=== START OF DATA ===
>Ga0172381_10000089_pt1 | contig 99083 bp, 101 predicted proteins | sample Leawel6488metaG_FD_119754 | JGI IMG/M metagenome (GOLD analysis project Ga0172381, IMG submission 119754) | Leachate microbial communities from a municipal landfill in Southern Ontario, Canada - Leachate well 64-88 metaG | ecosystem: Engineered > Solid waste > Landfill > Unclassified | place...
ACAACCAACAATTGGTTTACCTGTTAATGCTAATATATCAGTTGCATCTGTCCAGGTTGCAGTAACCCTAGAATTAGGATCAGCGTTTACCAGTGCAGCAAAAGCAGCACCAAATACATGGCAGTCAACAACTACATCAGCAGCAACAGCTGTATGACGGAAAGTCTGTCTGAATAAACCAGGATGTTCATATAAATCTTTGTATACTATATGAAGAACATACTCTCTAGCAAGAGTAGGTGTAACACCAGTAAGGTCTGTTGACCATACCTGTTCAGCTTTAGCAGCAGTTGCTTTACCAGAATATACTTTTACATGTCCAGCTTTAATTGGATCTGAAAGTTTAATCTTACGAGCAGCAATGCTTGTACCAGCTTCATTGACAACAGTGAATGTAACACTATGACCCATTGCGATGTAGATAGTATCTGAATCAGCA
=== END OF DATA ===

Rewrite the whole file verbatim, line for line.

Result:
>Ga0172381_10000089_pt1 | contig 99083 bp, 101 predicted proteins | sample Leawel6488metaG_FD_119754 | JGI IMG/M metagenome (GOLD analysis project Ga0172381, IMG submission 119754) | Leachate microbial communities from a municipal landfill in Southern Ontario, Canada - Leachate well 64-88 metaG | ecosystem: Engineered > Solid waste > Landfill > Unclassified | place...
ACAACCAACAATTGGTTTACCTGTTAATGCTAATATATCAGTTGCATCTGTCCAGGTTGCAGTAACCCTAGAATTAGGATCAGCGTTTACCAGTGCAGCAAAAGCAGCACCAAATACATGGCAGTCAACAACTACATCAGCAGCAACAGCTGTATGACGGAAAGTCTGTCTGAATAAACCAGGATGTTCATATAAATCTTTGTATACTATATGAAGAACATACTCTCTAGCAAGAGTAGGTGTAACACCAGTAAGGTCTGTTGACCATACCTGTTCAGCTTTAGCAGCAGTTGCTTTACCAGAATATACTTTTACATGTCCAGCTTTAATTGGATCTGAAAGTTTAATCTTACGAGCAGCAATGCTTGTACCAGCTTCATTGACAACAGTGAATGTAACACTATGACCCATTGCGATGTAGATAGTATCTGAATCAGCA